“Fine,” Tovar replied. He’d intended to stop there, but found himself still speaking. “Several joints and muscles were a bit stiff, but I am recovering. You?”

“Doctor Nooney insisted on examining me thoroughly to make sure my knife wound wasn’t re-aggravated.”

“My sympathies,” Tovar said. “I didn’t cause any harm, I hope.”

“Not at all,” Marsden said, smiling slightly. “I can’t say I’ve had anybody using me as a pillow for a while, though.”

“There were certainly less comfortable places I could have landed.”

“Glad I could be there then.”

“As am I,” Tovar said, their eyes meeting for several seconds before Tovar looked away uncomfortably.

Bain’s eyes, meanwhile, had locked firmly onto Polnuc. “What’s your mother’s name?”

“What?” Polnuc asked confused.

“Tell me!”


“Ah ha! You are an imposter!”

Tovar cleared his throat, trying to get Bain’s attention.

“What the hell is wrong with you?” Polnuc said.

“Don’t try to turn this around on me, you spy. Who do you work for?”


“Nice try, whoever you are.”

“I’m Polnuc!”

“Then why don’t you know your own mother’s name?” Bain demanded.

“It’s Polnuc,” Tovar said. “All members of a Moglodin brood are…”

“Tovar,” Bain said sternly.

“Told you,” Polnuc said.

“Fine. You’re Polnuc. Just tell me why you did it. Why did you betray me like this?”

“Betray you?” Polnuc replied. “I was trying to help you. Help all of us. We’re enslaved to that brain, but everyone on this ship likes him too much to realize it. Anti-sing is ours! Starfleet’s! Why should we have to rely on Cabral?”

“He makes it work,” Marsden said.

“Only because you couldn’t,” Polnuc shot back.

“That’s quite enough,” Bain said. “Now see here, Cabral is a damn fine fellow, and I won’t have members of my crew trying to bypass him or anything else. He’s as loyal as you are…well, more so actually.”

“For now,” Polnuc said. “But mark my words, relying on that brain is going to get us into trouble…again. Andromeda should have been enough for you to realize that.”

“And you should realize that we’re a crew. If you have concerns, you come to me,” Bain replied. He turned suddenly to Marsden. “Find out what the devil he built in that jefferies tube and if its safe to dismantle it.”

“The dismantling will have to wait until we repair the rest of the damage caused by the bypassing, but we’ll take care of it,” Marsden said. And to be perfectly honest, she wanted some time to see what Polnuc had done. She didn’t have any intention of trying to cut Cabral out of the anti-sing drive, but it’d certainly be nice to have some options should he get brain-napped again.

“Just see to it,” Bain said, giving Polnuc one last glare before charging out of the brig.

“This shouldn’t take too long,” Marsden said to Tovar. “If you aren’t busy for dinner, we could get something…”

Tovar frowned. “I can’t. Jamie and I…”

“Lieutenant Torgerson. I’m sorry. I should have known you two would have plans.”

“Some other time perhaps.”

“Right. Sure,” Marsden said, already turning away to head to Polnuc’s cell.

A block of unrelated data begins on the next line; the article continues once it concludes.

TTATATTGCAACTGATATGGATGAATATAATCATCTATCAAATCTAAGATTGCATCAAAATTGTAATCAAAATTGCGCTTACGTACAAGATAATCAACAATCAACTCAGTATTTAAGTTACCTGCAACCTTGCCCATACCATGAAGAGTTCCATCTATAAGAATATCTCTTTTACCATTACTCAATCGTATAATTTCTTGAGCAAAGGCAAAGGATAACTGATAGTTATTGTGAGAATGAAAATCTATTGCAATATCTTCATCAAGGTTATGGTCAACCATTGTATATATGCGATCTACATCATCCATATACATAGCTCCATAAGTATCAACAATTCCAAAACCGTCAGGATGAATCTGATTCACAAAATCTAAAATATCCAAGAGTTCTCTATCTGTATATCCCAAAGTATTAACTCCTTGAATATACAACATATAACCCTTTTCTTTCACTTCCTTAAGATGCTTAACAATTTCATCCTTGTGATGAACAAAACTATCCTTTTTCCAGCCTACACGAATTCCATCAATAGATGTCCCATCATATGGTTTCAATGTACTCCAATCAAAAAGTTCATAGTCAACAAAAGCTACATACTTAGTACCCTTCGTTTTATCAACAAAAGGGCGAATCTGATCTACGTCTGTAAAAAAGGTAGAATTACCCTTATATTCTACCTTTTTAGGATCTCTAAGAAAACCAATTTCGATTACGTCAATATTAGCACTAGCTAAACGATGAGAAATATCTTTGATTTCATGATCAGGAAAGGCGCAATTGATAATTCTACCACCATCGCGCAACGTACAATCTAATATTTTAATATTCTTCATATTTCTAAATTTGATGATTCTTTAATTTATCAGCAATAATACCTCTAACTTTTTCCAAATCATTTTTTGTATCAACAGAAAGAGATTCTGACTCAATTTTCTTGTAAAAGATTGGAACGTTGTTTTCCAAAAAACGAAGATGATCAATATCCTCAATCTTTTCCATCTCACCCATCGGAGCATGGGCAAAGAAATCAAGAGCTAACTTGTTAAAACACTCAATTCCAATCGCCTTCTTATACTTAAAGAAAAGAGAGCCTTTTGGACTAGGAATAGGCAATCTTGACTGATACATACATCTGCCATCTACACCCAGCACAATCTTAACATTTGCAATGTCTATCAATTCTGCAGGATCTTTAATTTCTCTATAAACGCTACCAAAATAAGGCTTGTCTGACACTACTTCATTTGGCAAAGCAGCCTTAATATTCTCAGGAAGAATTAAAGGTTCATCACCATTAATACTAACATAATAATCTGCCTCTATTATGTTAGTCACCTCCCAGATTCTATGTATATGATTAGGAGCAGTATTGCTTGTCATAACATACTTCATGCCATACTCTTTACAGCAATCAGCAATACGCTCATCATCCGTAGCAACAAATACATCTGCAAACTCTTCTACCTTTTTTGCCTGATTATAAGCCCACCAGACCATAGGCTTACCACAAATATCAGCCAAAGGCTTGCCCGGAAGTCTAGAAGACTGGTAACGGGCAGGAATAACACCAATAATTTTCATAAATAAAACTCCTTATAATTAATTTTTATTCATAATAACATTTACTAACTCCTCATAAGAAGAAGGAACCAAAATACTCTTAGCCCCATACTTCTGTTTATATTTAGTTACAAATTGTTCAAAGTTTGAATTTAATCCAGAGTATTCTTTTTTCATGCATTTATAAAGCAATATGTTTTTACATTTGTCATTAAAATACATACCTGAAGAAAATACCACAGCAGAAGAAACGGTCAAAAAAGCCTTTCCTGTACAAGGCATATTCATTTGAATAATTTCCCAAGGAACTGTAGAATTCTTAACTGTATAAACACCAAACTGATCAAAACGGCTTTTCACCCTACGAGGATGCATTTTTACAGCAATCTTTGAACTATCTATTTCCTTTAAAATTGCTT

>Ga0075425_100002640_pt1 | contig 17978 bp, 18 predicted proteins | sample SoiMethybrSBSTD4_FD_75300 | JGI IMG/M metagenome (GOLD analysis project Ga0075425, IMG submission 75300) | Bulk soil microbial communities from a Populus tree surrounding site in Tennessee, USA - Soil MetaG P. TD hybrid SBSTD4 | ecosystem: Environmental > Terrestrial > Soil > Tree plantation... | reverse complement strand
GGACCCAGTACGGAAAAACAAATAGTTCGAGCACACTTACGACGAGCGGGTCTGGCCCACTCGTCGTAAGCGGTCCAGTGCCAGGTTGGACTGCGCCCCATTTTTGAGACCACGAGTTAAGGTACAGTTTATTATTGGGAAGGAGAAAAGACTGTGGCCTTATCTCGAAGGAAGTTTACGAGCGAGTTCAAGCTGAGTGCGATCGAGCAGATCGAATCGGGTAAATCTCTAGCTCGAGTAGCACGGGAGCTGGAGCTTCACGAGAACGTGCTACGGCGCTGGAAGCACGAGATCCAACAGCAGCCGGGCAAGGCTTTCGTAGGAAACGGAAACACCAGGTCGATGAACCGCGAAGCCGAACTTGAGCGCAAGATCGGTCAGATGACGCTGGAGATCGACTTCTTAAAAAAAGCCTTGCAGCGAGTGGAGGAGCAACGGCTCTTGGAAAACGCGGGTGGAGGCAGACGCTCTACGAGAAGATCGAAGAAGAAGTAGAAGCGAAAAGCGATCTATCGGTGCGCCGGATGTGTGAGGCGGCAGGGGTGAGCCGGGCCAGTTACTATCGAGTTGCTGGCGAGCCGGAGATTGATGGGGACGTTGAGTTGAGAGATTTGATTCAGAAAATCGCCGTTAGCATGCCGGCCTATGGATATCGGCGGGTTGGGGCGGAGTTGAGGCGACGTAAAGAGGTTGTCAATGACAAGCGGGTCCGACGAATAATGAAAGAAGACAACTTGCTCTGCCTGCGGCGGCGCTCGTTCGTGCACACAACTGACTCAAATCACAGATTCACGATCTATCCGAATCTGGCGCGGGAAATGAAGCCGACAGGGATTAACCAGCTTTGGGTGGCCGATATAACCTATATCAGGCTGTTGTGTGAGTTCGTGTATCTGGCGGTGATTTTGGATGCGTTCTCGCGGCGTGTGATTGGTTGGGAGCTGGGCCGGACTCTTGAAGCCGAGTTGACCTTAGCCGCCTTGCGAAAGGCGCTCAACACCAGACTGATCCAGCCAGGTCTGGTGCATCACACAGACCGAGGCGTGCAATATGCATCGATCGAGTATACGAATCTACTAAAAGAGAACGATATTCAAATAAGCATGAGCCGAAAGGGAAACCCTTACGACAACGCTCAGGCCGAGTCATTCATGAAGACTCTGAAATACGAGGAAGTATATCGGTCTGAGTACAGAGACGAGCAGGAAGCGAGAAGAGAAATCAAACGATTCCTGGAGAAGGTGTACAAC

Tovar watched her silently for several moments, then left the brig, ignoring the knowing smirk from Lieutenant Randall.

To be completely honest, Tovar was not looking forward to dinner with Jamie Torgerson this evening. She’d told him earlier in the day that she wanted to talk, which, in Tovar’s experience, usually meant that she had several complaints about him that she wanted to air while he repeatedly apologized for his shortcomings in the relationship.

When these chats had occurred in other relationships he’d had, Tovar normally felt that he was being unfairly attacked for being himself, but in this case he knew Torgerson had some legitimate complaints. On more than one occasion, his dates with her had been ruined by the untimely arrival of his mother, surreptitiously beaming into his quarters with some bit of Section 31 business or other. Of course, he couldn’t let Jamie know any of it. He couldn’t even inform his father.

Such incidents had made it difficult to concentrate on being an attentive boyfriend, which was difficult enough due to the warring influences inside his Yynsian mind as his past lives weighed in on Torgerson. Toflay liked her because the relationship gave him someone to cook for. Totap didn’t see the purpose of having her around. Tarva seemed a bit jealous, actually. And the others were too cacophonous for Tovar to make out other than that one guy who was always calling penalties.

Confirming Tovar’s fears about the evening, Torgerson met him at the door of her quarters in uniform (something that almost never happened, since she was far more fond of wearing outfits she’d designed herself) and looking very serious.

“Come on in,” she said, stepping aside for him to enter the living area, where the lights were on at full strength (also not a good sign. Torgerson was usually preferred a candlelit atmosphere, or, at the very least, dimmed lights). Despite his feeling for Torgerson, Tovar found himself wishing he’d just made some excuse to get out of dinner with Torgerson and joined Lieutenant Marsden for dinner instead.